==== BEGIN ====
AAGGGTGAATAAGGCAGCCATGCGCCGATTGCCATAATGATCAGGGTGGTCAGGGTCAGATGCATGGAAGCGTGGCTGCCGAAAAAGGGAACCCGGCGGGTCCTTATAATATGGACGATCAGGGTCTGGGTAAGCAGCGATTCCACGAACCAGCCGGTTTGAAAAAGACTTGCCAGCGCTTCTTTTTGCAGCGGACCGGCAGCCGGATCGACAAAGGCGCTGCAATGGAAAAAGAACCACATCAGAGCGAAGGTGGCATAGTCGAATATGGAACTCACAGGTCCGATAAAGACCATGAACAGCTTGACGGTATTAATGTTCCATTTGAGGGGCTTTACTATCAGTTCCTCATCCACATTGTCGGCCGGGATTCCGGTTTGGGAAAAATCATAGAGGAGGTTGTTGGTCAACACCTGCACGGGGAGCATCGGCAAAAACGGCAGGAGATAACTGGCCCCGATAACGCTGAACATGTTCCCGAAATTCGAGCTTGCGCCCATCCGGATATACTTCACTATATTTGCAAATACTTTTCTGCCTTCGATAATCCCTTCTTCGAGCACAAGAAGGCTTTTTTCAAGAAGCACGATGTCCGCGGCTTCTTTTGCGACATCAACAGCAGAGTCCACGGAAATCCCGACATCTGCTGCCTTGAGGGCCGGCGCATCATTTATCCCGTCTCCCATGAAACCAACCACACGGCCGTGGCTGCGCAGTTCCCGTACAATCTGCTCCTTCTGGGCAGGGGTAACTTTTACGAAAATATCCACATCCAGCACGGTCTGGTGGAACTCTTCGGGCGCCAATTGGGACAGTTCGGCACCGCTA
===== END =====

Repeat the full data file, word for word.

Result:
AAGGGTGAATAAGGCAGCCATGCGCCGATTGCCATAATGATCAGGGTGGTCAGGGTCAGATGCATGGAAGCGTGGCTGCCGAAAAAGGGAACCCGGCGGGTCCTTATAATATGGACGATCAGGGTCTGGGTAAGCAGCGATTCCACGAACCAGCCGGTTTGAAAAAGACTTGCCAGCGCTTCTTTTTGCAGCGGACCGGCAGCCGGATCGACAAAGGCGCTGCAATGGAAAAAGAACCACATCAGAGCGAAGGTGGCATAGTCGAATATGGAACTCACAGGTCCGATAAAGACCATGAACAGCTTGACGGTATTAATGTTCCATTTGAGGGGCTTTACTATCAGTTCCTCATCCACATTGTCGGCCGGGATTCCGGTTTGGGAAAAATCATAGAGGAGGTTGTTGGTCAACACCTGCACGGGGAGCATCGGCAAAAACGGCAGGAGATAACTGGCCCCGATAACGCTGAACATGTTCCCGAAATTCGAGCTTGCGCCCATCCGGATATACTTCACTATATTTGCAAATACTTTTCTGCCTTCGATAATCCCTTCTTCGAGCACAAGAAGGCTTTTTTCAAGAAGCACGATGTCCGCGGCTTCTTTTGCGACATCAACAGCAGAGTCCACGGAAATCCCGACATCTGCTGCCTTGAGGGCCGGCGCATCATTTATCCCGTCTCCCATGAAACCAACCACACGGCCGTGGCTGCGCAGTTCCCGTACAATCTGCTCCTTCTGGGCAGGGGTAACTTTTACGAAAATATCCACATCCAGCACGGTCTGGTGGAACTCTTCGGGCGCCAATTGGGACAGTTCGGCACCGCTA